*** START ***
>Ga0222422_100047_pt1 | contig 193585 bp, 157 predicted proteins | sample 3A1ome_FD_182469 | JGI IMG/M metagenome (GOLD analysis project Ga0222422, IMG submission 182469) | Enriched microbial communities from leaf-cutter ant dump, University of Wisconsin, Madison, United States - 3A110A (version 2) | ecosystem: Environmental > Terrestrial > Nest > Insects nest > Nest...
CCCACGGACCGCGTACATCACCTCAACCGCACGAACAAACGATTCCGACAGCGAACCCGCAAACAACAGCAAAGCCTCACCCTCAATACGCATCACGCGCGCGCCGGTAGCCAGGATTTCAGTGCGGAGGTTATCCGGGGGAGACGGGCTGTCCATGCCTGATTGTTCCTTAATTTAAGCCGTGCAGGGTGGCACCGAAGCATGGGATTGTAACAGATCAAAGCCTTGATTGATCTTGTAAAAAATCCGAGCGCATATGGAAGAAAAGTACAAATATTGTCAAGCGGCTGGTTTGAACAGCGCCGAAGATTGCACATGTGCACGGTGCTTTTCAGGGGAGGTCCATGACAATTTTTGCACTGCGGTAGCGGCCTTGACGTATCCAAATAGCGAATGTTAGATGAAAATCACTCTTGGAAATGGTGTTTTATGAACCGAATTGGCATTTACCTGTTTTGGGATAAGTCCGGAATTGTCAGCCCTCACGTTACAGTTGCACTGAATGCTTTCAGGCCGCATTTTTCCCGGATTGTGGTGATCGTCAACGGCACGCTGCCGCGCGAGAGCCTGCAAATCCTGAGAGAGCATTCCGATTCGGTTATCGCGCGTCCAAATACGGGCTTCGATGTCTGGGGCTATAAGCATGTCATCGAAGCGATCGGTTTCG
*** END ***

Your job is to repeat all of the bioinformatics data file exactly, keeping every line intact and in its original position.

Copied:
>Ga0222422_100047_pt1 | contig 193585 bp, 157 predicted proteins | sample 3A1ome_FD_182469 | JGI IMG/M metagenome (GOLD analysis project Ga0222422, IMG submission 182469) | Enriched microbial communities from leaf-cutter ant dump, University of Wisconsin, Madison, United States - 3A110A (version 2) | ecosystem: Environmental > Terrestrial > Nest > Insects nest > Nest...
CCCACGGACCGCGTACATCACCTCAACCGCACGAACAAACGATTCCGACAGCGAACCCGCAAACAACAGCAAAGCCTCACCCTCAATACGCATCACGCGCGCGCCGGTAGCCAGGATTTCAGTGCGGAGGTTATCCGGGGGAGACGGGCTGTCCATGCCTGATTGTTCCTTAATTTAAGCCGTGCAGGGTGGCACCGAAGCATGGGATTGTAACAGATCAAAGCCTTGATTGATCTTGTAAAAAATCCGAGCGCATATGGAAGAAAAGTACAAATATTGTCAAGCGGCTGGTTTGAACAGCGCCGAAGATTGCACATGTGCACGGTGCTTTTCAGGGGAGGTCCATGACAATTTTTGCACTGCGGTAGCGGCCTTGACGTATCCAAATAGCGAATGTTAGATGAAAATCACTCTTGGAAATGGTGTTTTATGAACCGAATTGGCATTTACCTGTTTTGGGATAAGTCCGGAATTGTCAGCCCTCACGTTACAGTTGCACTGAATGCTTTCAGGCCGCATTTTTCCCGGATTGTGGTGATCGTCAACGGCACGCTGCCGCGCGAGAGCCTGCAAATCCTGAGAGAGCATTCCGATTCGGTTATCGCGCGTCCAAATACGGGCTTCGATGTCTGGGGCTATAAGCATGTCATCGAAGCGATCGGTTTCG